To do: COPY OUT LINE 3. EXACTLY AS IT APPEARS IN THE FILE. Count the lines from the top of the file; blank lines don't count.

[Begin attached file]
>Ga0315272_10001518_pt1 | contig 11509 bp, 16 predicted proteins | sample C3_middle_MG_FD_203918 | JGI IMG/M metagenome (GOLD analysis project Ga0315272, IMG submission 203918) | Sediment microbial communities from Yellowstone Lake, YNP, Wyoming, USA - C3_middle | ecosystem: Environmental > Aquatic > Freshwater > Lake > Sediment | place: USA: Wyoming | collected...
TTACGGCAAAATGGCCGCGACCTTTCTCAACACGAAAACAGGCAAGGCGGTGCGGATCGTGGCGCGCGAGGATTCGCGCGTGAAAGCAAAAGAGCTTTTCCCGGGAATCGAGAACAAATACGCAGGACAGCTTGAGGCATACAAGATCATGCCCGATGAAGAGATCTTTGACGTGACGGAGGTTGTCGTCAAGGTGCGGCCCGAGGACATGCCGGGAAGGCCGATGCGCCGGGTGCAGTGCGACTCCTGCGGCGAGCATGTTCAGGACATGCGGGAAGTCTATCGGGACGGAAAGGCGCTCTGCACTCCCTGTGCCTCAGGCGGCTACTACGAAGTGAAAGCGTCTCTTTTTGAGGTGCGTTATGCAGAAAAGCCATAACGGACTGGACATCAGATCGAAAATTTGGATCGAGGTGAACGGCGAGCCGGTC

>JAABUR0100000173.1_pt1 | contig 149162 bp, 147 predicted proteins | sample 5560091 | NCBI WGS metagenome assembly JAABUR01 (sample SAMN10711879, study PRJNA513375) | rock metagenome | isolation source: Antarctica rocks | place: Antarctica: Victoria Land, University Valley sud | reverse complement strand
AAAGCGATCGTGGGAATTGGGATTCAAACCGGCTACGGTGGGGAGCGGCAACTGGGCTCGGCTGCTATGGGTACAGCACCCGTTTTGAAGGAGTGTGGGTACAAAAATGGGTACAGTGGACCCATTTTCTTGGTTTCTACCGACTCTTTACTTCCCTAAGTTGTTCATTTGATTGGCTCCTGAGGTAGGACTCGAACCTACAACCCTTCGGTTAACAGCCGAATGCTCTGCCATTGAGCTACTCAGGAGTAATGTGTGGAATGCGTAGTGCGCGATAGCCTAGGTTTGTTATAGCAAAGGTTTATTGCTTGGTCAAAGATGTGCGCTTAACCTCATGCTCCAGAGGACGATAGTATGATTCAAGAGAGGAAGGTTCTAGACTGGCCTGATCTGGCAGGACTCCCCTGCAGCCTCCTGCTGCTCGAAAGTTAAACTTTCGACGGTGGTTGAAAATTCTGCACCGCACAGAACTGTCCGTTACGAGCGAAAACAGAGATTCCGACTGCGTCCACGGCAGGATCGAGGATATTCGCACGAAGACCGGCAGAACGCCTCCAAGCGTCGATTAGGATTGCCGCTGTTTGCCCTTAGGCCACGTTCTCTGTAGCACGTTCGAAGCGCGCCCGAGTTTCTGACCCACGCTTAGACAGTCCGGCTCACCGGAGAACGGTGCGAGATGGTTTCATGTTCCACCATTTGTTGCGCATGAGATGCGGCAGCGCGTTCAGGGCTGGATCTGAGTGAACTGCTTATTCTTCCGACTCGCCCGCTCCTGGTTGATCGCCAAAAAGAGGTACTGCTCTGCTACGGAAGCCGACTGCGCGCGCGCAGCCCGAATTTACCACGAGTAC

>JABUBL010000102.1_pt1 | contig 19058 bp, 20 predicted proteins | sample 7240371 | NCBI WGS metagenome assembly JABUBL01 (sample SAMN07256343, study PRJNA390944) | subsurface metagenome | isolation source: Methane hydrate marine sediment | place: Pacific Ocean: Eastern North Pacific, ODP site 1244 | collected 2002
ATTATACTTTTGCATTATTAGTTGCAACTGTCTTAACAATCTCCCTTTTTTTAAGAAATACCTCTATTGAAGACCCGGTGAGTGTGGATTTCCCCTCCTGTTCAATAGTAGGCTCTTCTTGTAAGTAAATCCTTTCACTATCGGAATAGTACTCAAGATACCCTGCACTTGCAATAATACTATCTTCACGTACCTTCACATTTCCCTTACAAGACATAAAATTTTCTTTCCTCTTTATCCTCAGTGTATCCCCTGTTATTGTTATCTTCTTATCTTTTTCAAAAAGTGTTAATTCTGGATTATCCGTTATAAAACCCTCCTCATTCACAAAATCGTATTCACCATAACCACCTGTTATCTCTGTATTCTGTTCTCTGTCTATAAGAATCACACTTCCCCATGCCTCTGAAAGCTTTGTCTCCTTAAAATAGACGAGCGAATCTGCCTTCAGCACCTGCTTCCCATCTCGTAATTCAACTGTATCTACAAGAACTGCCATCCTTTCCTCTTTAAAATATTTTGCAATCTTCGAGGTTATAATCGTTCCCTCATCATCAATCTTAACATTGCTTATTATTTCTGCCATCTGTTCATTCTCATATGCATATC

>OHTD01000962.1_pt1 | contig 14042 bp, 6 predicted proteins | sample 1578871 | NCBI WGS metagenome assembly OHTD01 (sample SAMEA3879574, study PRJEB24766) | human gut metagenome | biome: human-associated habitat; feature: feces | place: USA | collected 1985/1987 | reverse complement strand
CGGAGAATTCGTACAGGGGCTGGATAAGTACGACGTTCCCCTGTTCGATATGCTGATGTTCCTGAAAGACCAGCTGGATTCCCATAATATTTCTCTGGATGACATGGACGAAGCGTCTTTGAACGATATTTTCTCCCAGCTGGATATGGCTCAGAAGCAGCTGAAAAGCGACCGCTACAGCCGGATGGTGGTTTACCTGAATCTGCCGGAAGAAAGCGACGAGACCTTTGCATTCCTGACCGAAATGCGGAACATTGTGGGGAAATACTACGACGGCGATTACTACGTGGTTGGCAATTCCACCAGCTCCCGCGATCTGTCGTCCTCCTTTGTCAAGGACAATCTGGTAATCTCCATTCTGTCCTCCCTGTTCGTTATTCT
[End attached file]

>JAABUR0100000173.1_pt1 | contig 149162 bp, 147 predicted proteins | sample 5560091 | NCBI WGS metagenome assembly JAABUR01 (sample SAMN10711879, study PRJNA513375) | rock metagenome | isolation source: Antarctica rocks | place: Antarctica: Victoria Land, University Valley sud | reverse complement strand